Day 2: Asthma and Your Health
(This blog is one part of a series about air quality and your health. See part 1.)
Spring is in the air; a time to open the windows, soak in the season’s colorful blooms, and explore Nevada’s inspiring natural surroundings. In recognition of national Air Quality Awareness Week, May 4 – May 9, 2020, the Nevada Division of Environmental Protection (NDEP) is reminding Nevadans: "Better Air, Better Health.” Throughout Air Quality Awareness Week, we will be sharing helpful information and resources about Nevada’s air quality on this blog. Look for new air quality related themes each day!
Air Quality Affects How We Live and Breathe
Like the weather, air quality can change day to day and even hour to hour. How does poor air quality impact your health? Find out more at airnow.gov!
People with asthma may be particularly affected by air pollution. Ozone air pollution, which is more common in the summer months, is a trigger for asthma attacks, which may lead to increased medication use, more visits to emergency departments, and increased hospital admissions. Persons with asthma and other at-risk groups can use daily forecasts of the Air Quality Index (AQI) to plan exercise and other outdoor activities for times when air pollution is predicted to be low. Read more about the AQI in tomorrow’s post.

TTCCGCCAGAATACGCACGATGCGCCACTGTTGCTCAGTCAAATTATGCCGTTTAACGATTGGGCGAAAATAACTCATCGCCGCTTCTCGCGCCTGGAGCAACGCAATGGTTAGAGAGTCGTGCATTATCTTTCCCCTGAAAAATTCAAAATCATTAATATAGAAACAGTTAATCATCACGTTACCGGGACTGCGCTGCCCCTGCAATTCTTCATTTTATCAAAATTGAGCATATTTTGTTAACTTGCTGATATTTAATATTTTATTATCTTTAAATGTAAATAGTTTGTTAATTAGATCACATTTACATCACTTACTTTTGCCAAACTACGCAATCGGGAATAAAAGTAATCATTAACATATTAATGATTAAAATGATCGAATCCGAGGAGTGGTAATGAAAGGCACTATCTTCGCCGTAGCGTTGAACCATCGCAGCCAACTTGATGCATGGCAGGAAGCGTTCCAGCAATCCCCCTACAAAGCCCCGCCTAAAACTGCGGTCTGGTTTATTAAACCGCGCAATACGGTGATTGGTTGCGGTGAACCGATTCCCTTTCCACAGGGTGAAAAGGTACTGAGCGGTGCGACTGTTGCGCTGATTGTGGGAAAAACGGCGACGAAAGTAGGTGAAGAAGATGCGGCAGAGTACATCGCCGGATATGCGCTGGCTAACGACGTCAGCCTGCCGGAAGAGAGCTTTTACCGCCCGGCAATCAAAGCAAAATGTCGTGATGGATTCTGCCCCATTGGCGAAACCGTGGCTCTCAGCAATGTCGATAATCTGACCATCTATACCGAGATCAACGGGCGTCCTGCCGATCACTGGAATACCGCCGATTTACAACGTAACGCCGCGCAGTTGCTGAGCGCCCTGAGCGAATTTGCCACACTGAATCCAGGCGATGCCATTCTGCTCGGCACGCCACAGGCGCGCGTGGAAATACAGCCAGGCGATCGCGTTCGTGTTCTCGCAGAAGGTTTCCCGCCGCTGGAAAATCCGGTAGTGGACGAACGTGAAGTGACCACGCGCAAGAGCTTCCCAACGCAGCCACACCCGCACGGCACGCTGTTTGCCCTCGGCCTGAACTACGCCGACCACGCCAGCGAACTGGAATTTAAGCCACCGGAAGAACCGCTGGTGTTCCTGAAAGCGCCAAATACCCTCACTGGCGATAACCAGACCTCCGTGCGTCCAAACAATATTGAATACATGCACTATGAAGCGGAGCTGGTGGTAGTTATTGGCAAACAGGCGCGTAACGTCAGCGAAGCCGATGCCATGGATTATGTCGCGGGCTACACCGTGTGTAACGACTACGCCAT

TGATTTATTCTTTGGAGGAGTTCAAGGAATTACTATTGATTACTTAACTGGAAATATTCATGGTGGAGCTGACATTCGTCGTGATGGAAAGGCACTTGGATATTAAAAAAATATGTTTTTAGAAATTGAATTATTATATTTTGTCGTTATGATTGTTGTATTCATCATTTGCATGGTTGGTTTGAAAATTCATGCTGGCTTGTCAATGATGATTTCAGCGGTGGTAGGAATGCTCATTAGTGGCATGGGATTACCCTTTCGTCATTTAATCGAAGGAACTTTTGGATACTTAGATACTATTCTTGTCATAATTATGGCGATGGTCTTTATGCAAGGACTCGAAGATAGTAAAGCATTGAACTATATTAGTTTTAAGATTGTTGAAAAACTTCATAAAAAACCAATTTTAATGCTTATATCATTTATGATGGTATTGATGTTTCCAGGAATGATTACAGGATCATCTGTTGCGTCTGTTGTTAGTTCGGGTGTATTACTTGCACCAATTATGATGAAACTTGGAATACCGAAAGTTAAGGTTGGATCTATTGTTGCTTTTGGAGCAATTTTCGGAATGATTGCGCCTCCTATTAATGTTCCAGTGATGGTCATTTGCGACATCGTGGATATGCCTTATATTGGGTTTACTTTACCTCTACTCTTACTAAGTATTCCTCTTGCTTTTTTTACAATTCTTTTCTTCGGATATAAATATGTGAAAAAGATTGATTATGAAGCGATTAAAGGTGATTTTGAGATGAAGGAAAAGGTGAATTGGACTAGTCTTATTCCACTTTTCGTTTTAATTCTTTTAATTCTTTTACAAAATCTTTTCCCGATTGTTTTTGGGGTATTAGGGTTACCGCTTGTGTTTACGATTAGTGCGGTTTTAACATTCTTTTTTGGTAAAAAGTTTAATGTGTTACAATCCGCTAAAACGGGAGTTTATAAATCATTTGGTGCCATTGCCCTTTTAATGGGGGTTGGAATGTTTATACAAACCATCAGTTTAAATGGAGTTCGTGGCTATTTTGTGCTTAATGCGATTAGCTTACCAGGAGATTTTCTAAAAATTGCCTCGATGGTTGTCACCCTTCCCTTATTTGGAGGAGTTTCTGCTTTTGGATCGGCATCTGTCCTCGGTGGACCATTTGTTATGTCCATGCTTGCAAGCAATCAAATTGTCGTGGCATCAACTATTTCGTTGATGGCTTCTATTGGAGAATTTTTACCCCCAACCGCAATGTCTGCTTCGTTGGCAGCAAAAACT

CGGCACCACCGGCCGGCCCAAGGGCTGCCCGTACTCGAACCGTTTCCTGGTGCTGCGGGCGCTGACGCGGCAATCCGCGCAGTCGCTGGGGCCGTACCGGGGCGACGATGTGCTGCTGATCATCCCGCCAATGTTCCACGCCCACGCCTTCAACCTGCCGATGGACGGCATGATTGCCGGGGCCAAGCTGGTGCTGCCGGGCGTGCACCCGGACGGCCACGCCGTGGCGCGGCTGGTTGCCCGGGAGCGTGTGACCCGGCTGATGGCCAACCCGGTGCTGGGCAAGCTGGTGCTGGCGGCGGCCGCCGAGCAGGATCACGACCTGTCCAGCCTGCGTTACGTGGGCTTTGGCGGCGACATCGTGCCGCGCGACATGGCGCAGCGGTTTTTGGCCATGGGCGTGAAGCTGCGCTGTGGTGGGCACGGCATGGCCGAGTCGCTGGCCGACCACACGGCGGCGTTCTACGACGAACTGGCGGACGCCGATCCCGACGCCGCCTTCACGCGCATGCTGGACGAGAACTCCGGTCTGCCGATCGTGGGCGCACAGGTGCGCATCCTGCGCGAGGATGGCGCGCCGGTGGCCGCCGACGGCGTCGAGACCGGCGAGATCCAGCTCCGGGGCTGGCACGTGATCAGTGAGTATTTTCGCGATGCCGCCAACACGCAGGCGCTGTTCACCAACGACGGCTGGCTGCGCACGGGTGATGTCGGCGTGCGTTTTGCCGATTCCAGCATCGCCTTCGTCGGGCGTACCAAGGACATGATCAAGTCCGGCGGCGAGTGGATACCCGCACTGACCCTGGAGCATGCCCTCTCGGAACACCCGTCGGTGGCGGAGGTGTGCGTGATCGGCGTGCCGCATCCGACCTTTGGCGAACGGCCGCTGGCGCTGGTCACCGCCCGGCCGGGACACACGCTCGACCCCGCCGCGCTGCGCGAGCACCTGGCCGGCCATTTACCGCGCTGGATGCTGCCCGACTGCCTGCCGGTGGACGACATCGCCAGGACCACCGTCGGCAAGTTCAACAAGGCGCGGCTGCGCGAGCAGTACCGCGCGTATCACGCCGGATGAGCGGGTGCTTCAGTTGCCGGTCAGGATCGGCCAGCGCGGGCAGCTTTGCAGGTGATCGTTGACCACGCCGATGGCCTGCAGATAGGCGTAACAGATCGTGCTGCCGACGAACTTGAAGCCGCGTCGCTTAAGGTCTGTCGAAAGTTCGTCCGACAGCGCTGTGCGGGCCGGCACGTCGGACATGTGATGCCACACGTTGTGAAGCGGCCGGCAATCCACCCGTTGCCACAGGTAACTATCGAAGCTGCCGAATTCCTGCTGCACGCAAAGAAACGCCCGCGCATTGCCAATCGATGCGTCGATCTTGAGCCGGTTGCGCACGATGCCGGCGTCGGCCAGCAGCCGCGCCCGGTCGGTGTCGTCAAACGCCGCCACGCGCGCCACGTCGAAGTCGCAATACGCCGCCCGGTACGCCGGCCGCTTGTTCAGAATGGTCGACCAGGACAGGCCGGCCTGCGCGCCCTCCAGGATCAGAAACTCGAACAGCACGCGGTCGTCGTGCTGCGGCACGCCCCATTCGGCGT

People with asthma and other chronic lung conditions, such as emphysema and chronic bronchitis, are not the only ones affected by ozone. Children, older adults, and active folks of all ages who exercise or work vigorously outdoors also are at risk. Ozone can irritate the respiratory system, reduce lung function, and inflame and damage the lungs. Over time, ozone exposure can cause permanent lung damage.
In addition, people with moderate to severe asthma may be at higher risk of getting very sick from COVID-19. COVID-19 can affect your respiratory tract (nose, throat, lungs), cause an asthma attack, and possibly lead to pneumonia and acute respiratory disease. Learn more about COVID-19 and asthma here.
If you're at an increased risk, it's a good idea to check the air quality index in your area before heading outside, wear a face mask when necessary, keep windows and doors closed when air qualtiy is poor, and avoid congested areas.
Learn More About How Air Quality Affects People with Asthma
- Asthma and Allergy Foundation of America
- EPA – Asthma
- Particle Pollution and Heart Disease
- World Asthma Day
Check back tomorrow to learn about the Air Quality Index and how to find the current and forecasted air quality for your area.